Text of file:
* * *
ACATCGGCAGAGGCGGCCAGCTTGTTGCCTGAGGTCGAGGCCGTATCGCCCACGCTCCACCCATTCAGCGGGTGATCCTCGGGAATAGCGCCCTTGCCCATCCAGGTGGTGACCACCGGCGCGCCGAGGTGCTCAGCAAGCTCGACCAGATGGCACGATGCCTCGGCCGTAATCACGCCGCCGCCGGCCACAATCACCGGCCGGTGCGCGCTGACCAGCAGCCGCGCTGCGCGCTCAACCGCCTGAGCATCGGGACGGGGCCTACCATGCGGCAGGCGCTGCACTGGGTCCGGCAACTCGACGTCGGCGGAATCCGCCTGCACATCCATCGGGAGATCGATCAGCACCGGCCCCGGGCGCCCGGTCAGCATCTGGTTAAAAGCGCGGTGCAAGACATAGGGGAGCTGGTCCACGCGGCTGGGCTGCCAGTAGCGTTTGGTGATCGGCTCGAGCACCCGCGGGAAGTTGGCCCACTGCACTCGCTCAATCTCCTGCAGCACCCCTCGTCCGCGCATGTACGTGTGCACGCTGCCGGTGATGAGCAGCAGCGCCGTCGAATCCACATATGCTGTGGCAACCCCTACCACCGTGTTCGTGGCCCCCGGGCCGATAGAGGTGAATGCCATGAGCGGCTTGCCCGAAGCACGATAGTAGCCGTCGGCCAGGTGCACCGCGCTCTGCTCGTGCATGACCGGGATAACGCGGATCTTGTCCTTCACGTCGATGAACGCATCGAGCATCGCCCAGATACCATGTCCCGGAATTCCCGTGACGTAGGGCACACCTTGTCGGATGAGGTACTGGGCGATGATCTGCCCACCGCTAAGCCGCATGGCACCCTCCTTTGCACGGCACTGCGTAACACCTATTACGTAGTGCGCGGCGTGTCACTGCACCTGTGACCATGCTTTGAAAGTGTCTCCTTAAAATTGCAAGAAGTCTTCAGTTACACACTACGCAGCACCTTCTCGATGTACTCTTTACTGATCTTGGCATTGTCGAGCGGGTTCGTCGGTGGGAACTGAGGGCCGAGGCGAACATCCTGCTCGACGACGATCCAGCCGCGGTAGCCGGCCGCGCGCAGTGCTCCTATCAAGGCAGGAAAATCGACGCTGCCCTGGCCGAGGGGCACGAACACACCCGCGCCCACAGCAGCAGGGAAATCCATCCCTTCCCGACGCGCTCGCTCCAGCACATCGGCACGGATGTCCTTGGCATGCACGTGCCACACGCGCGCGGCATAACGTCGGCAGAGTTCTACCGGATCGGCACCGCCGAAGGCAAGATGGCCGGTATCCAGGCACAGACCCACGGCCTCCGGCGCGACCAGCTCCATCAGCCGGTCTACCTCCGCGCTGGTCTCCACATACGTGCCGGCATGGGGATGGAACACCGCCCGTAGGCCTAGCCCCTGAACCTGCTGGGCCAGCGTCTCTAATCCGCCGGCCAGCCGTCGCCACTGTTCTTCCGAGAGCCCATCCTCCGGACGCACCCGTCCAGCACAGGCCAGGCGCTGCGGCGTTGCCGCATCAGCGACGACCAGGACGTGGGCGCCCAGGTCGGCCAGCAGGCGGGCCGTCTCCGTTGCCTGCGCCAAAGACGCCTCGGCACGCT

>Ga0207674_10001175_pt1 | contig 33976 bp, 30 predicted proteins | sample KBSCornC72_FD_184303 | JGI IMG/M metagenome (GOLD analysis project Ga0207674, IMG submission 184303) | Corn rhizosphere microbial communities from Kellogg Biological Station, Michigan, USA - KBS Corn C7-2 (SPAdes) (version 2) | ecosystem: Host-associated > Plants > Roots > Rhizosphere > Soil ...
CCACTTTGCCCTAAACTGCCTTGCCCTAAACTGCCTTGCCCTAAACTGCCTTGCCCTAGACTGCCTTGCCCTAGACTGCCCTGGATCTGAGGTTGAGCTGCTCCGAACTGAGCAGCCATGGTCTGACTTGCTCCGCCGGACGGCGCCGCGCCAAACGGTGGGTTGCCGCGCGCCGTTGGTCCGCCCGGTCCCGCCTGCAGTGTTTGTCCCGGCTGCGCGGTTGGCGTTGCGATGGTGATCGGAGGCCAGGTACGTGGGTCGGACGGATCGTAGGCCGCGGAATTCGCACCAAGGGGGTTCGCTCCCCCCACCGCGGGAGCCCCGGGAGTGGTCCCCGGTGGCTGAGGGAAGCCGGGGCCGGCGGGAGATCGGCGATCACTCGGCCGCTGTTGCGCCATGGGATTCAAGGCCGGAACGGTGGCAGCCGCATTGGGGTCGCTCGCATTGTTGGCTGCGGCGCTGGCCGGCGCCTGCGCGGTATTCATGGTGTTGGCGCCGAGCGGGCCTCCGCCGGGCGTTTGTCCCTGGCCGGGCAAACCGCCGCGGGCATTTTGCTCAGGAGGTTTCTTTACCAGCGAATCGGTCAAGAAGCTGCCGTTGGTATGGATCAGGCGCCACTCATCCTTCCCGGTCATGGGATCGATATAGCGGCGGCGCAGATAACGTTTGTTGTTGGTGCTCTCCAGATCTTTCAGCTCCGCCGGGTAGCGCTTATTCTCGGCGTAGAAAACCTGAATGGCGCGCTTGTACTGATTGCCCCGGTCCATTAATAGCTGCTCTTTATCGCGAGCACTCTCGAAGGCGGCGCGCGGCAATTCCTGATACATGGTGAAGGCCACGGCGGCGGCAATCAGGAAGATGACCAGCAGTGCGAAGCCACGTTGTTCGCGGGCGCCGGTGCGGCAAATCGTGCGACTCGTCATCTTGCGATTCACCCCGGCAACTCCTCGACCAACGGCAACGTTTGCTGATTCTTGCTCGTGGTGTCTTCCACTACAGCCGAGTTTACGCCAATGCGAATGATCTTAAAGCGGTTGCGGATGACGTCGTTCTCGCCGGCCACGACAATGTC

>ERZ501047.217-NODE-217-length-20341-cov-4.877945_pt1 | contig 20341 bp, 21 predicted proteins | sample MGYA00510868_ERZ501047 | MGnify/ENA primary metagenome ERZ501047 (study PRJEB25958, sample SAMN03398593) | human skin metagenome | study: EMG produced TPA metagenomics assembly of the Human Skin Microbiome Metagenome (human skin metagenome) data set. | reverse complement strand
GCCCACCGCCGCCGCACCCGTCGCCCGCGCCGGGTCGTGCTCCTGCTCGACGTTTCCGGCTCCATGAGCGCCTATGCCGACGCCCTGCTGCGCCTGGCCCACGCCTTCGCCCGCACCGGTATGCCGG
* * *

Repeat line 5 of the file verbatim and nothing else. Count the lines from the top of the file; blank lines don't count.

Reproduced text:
GCCCACCGCCGCCGCACCCGTCGCCCGCGCCGGGTCGTGCTCCTGCTCGACGTTTCCGGCTCCATGAGCGCCTATGCCGACGCCCTGCTGCGCCTGGCCCACGCCTTCGCCCGCACCGGTATGCCGG